Some day, I firmly believe that the global healthcare system will function as smoothly as some of the state-of-the-art manufacturing facilities that are prevalent today.
It might be a decade or two away given the complexity and high stakes environment that is healthcare, but that day is coming.
The presence of RFID at the Healthcare Information and Management Systems Society annual conference in late February only confirmed that. Although I did not attend the show this year, my expert sources tell me that RFID had an increased role at the show.
I’ve already blogged about RFID’s huge presence at the National Retail Federation show in January. I’ve got to think that this year’s HIMSS event was a similar coming out party for RFID.
Just as retailers crowded into booths at NRF to learn how they can eliminate out of stocks and track high priced items, healthcare providers were eager to learn about what services RFID exhibitors at HIMSS had to offer.
RFID is clearly gaining stature in healthcare, and movement to get into the space by some big industry names verifies that. Cardinal Health, the second largest distributor of prescription drugs, recently acquired WaveMark, a provider of RFID-enabled real-time healthcare supply chain solutions, focusing on inventory management and supply chain optimization.
Cardinal Health, with $101 billion in sales, has long been a supporter of RFID and the acquisition of WaveMark further solidifies that RFID will have a lasting role in the healthcare sector. The distributor used HIMSS as a forum to show off its acquisition.
“CIMS isn’t just about tracking inventory,” said Jean Claude Saghbini, vice president and general manager of Cardinal Health Inventory Management Solutions at Cardinal Health. “With point-of-use capture and powerful analytics, teams can streamline workflow, better manage recalls and reduce waste. The integration of RFID effectively leverages technology so everyone in the system can focus more time on what matters most—the patient.”
Another industry giant is deepening its stature in healthcare. Zebra, a publicly traded firm entrenched in the data collection business, has announced a partnership with start-up Kit Check, a provider of automated hospital pharmacy kit processing software. Kit Check recently tracked its one millionth medication when an epinephrine ampule injection tagged with RFID was used at Sentara Virginia Beach General Hospital.
What is the attraction between a veteran industry leader like Zebra and a start-up like Kit Check? In this case, it turns out that the young company actually sought out Zebra to integrate devices used in Kit Check’s solution into Zebra’s Zatar solution, a new cloud-based Internet of Things (IoT) platform for enterprises. The two companies also used HIMSS to promote the partnership.
Kit Check’s RFID-based solution is currently used in over 45 hospitals where it assists in the management and monitoring of medications.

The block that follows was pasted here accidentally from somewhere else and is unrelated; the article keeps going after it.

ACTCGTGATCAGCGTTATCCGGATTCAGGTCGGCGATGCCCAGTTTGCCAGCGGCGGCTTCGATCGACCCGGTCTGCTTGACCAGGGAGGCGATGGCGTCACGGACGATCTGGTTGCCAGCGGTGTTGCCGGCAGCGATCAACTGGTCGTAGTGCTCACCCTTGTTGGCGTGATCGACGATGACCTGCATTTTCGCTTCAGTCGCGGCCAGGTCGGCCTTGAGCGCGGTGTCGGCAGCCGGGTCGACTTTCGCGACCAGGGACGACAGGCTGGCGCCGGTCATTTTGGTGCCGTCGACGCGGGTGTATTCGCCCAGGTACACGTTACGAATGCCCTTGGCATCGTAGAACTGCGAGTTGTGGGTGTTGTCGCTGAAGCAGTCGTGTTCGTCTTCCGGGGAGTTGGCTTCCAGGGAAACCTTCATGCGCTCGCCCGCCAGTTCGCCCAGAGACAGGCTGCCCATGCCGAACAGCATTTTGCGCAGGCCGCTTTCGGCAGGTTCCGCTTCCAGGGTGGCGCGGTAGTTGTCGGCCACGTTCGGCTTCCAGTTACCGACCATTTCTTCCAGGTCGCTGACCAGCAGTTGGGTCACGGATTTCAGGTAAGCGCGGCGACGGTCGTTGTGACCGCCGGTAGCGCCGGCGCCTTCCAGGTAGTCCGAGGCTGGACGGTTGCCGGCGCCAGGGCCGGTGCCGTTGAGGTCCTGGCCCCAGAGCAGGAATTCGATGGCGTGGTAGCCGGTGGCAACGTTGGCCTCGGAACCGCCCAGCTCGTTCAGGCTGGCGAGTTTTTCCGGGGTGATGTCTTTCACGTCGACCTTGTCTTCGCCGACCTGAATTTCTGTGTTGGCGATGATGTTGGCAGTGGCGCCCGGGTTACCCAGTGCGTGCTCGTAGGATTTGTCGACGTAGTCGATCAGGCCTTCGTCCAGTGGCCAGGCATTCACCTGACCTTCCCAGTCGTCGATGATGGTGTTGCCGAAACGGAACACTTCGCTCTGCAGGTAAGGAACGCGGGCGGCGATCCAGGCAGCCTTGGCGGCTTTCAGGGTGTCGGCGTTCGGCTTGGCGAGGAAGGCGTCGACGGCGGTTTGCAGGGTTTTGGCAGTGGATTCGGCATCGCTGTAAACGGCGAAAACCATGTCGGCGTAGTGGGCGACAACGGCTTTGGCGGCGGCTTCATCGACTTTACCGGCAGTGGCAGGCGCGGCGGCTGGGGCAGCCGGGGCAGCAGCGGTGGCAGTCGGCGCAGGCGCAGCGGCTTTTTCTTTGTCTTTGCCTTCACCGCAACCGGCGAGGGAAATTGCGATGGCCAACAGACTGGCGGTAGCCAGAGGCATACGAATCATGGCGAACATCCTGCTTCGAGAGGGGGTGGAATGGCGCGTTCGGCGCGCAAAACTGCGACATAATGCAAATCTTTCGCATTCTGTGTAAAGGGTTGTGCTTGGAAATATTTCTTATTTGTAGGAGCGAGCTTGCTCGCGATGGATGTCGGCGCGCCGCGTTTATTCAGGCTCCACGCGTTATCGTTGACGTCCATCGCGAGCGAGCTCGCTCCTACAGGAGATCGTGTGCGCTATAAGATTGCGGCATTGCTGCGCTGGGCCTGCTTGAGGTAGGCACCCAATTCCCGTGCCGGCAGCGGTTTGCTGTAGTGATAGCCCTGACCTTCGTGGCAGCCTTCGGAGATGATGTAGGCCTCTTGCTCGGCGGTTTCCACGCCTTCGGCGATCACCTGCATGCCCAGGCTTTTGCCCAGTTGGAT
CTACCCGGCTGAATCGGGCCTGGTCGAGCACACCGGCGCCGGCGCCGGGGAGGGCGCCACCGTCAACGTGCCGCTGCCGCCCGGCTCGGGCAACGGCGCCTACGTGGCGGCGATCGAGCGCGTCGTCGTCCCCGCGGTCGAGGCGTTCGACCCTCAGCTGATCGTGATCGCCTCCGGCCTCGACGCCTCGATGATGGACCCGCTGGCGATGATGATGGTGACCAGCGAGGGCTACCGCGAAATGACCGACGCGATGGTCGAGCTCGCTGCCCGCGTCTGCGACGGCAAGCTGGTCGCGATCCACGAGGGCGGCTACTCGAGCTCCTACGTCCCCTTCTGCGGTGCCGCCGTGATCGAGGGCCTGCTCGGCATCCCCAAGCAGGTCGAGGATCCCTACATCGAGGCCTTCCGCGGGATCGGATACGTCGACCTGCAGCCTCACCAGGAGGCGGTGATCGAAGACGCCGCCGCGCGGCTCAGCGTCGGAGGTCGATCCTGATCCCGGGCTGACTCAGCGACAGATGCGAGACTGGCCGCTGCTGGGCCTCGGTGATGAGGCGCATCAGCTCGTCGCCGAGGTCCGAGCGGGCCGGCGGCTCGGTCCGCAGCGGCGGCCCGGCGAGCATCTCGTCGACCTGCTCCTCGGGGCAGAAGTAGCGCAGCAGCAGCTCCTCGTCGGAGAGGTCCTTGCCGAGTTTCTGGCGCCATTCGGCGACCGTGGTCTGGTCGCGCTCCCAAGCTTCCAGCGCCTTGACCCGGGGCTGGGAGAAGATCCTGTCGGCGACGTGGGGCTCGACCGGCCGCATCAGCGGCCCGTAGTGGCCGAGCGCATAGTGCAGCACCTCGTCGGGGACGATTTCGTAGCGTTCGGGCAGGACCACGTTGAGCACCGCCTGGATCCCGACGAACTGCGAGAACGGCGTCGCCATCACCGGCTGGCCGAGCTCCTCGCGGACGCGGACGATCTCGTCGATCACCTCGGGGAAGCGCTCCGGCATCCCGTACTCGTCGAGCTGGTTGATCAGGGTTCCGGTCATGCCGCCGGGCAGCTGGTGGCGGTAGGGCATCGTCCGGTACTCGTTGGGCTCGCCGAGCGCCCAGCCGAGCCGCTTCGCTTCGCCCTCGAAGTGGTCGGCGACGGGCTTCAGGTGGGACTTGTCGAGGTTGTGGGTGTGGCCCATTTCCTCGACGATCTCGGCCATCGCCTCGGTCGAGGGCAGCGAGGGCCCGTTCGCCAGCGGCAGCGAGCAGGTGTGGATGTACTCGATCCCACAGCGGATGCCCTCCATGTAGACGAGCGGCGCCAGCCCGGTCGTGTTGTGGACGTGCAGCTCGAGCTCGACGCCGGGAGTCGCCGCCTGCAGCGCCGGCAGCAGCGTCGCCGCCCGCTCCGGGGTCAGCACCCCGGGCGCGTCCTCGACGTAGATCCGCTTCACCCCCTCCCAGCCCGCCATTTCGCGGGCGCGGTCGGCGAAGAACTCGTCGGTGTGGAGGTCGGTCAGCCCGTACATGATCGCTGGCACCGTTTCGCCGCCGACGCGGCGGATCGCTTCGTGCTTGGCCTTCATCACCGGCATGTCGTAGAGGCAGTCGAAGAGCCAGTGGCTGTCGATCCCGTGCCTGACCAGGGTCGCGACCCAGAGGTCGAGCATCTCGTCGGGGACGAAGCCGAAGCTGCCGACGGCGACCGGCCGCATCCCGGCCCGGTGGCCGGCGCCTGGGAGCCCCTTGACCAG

While the moves by Cardinal Health and Zebra/Kit Check center around improving efficiencies in the drug supply chain, there is a plethora of action in healthcare when it comes to RFID-based solutions that touch almost every corner of a healthcare facility. Patient care and monitoring, asset tracking, tool safety, RFID-enabled refrigerated cabinets, hand washing and hygiene and tracking medical implants like heart pumps and prosthetics are just a handful of areas in the spotlight.
RFID industry mainstays Motorola, OAT Systems and Xerafy chose HIMSS to demonstrate a their surgical supply management system for the first time. Using Motorola Solutions’ handheld computers, the solution shows how RFID technology can improve surgical safety and surgical instrument inventory management.
Just how big of a problem is visibility when it comes to surgical equipment? According to the Robert Wood Johnson Foundation, the U.S. healthcare system discards more than $200 million of medical equipment and supplies from operating rooms each year.
In 2013, the Joint Commission issued an alert highlighting the patient safety risks associated with mismanaged surgical devices. Since 2007, there have been 770 reports of instruments being left inside patients after surgeries at U.S. hospitals, according to the Joint Commission.
These incidents are called unintended retention of foreign objects (URFO) and were responsible for 16 reported deaths. Approximately 95 percent of URFO incidents result in additional care and an extended hospital stay, and the average cost to resolve a URFO is $166,000.
That means that URFO’s have cost the healthcare industry at least $127.8 million in unnecessary costs since 2007, or $18.2 million a year that could be eliminated by having surgical tools embedded with RFID technology.
Believe it or not, saving $18.2 million a year is a low figure compared to some other RFID-enabled applications in healthcare. That’s why I continue to believe that the real sweet spot for RFID technology is in healthcare and medical.
Retail continues to get the publicity from its status as a first adopter and from the fact that RFID is helping to change the way that consumers shop. Retail and RFID is a sexy story.
Sooner or later, the coverage will shift to the amazing life saving applications being deployed by healthcare providers around the globe. Just like retail, RFID is here to stay in healthcare, where it is not only saving money but savings lives.